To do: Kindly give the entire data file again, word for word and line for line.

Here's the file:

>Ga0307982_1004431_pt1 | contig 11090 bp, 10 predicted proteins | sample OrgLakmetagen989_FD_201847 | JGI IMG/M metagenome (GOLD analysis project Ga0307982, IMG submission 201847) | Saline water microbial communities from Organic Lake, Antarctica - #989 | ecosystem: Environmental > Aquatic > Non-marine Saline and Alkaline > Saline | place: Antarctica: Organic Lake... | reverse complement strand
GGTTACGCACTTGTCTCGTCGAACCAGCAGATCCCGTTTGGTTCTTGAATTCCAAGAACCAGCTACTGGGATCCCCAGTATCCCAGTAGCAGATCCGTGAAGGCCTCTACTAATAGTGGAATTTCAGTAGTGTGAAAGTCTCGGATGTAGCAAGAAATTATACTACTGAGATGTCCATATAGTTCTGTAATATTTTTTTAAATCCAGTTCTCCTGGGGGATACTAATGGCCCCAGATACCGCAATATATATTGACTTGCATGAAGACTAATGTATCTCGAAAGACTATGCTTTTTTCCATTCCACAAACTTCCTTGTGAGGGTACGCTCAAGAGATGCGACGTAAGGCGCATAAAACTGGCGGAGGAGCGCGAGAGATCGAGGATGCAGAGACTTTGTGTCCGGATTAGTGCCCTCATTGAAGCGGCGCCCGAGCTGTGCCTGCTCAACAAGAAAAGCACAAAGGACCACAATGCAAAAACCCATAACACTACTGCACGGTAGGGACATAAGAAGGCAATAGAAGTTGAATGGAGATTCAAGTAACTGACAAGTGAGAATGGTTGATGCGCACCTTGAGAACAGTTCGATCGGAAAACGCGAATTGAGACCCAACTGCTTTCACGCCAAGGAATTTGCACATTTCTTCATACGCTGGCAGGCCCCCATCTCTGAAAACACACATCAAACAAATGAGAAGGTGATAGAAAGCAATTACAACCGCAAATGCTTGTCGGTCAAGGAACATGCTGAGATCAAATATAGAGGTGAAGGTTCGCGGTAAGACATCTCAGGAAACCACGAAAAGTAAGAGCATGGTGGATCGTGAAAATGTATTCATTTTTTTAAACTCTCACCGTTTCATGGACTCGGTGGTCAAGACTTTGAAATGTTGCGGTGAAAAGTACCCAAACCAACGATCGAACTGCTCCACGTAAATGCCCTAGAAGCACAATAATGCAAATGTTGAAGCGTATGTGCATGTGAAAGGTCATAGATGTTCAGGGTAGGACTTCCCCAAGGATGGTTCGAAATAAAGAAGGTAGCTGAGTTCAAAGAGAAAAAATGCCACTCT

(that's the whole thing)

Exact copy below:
>Ga0307982_1004431_pt1 | contig 11090 bp, 10 predicted proteins | sample OrgLakmetagen989_FD_201847 | JGI IMG/M metagenome (GOLD analysis project Ga0307982, IMG submission 201847) | Saline water microbial communities from Organic Lake, Antarctica - #989 | ecosystem: Environmental > Aquatic > Non-marine Saline and Alkaline > Saline | place: Antarctica: Organic Lake... | reverse complement strand
GGTTACGCACTTGTCTCGTCGAACCAGCAGATCCCGTTTGGTTCTTGAATTCCAAGAACCAGCTACTGGGATCCCCAGTATCCCAGTAGCAGATCCGTGAAGGCCTCTACTAATAGTGGAATTTCAGTAGTGTGAAAGTCTCGGATGTAGCAAGAAATTATACTACTGAGATGTCCATATAGTTCTGTAATATTTTTTTAAATCCAGTTCTCCTGGGGGATACTAATGGCCCCAGATACCGCAATATATATTGACTTGCATGAAGACTAATGTATCTCGAAAGACTATGCTTTTTTCCATTCCACAAACTTCCTTGTGAGGGTACGCTCAAGAGATGCGACGTAAGGCGCATAAAACTGGCGGAGGAGCGCGAGAGATCGAGGATGCAGAGACTTTGTGTCCGGATTAGTGCCCTCATTGAAGCGGCGCCCGAGCTGTGCCTGCTCAACAAGAAAAGCACAAAGGACCACAATGCAAAAACCCATAACACTACTGCACGGTAGGGACATAAGAAGGCAATAGAAGTTGAATGGAGATTCAAGTAACTGACAAGTGAGAATGGTTGATGCGCACCTTGAGAACAGTTCGATCGGAAAACGCGAATTGAGACCCAACTGCTTTCACGCCAAGGAATTTGCACATTTCTTCATACGCTGGCAGGCCCCCATCTCTGAAAACACACATCAAACAAATGAGAAGGTGATAGAAAGCAATTACAACCGCAAATGCTTGTCGGTCAAGGAACATGCTGAGATCAAATATAGAGGTGAAGGTTCGCGGTAAGACATCTCAGGAAACCACGAAAAGTAAGAGCATGGTGGATCGTGAAAATGTATTCATTTTTTTAAACTCTCACCGTTTCATGGACTCGGTGGTCAAGACTTTGAAATGTTGCGGTGAAAAGTACCCAAACCAACGATCGAACTGCTCCACGTAAATGCCCTAGAAGCACAATAATGCAAATGTTGAAGCGTATGTGCATGTGAAAGGTCATAGATGTTCAGGGTAGGACTTCCCCAAGGATGGTTCGAAATAAAGAAGGTAGCTGAGTTCAAAGAGAAAAAATGCCACTCT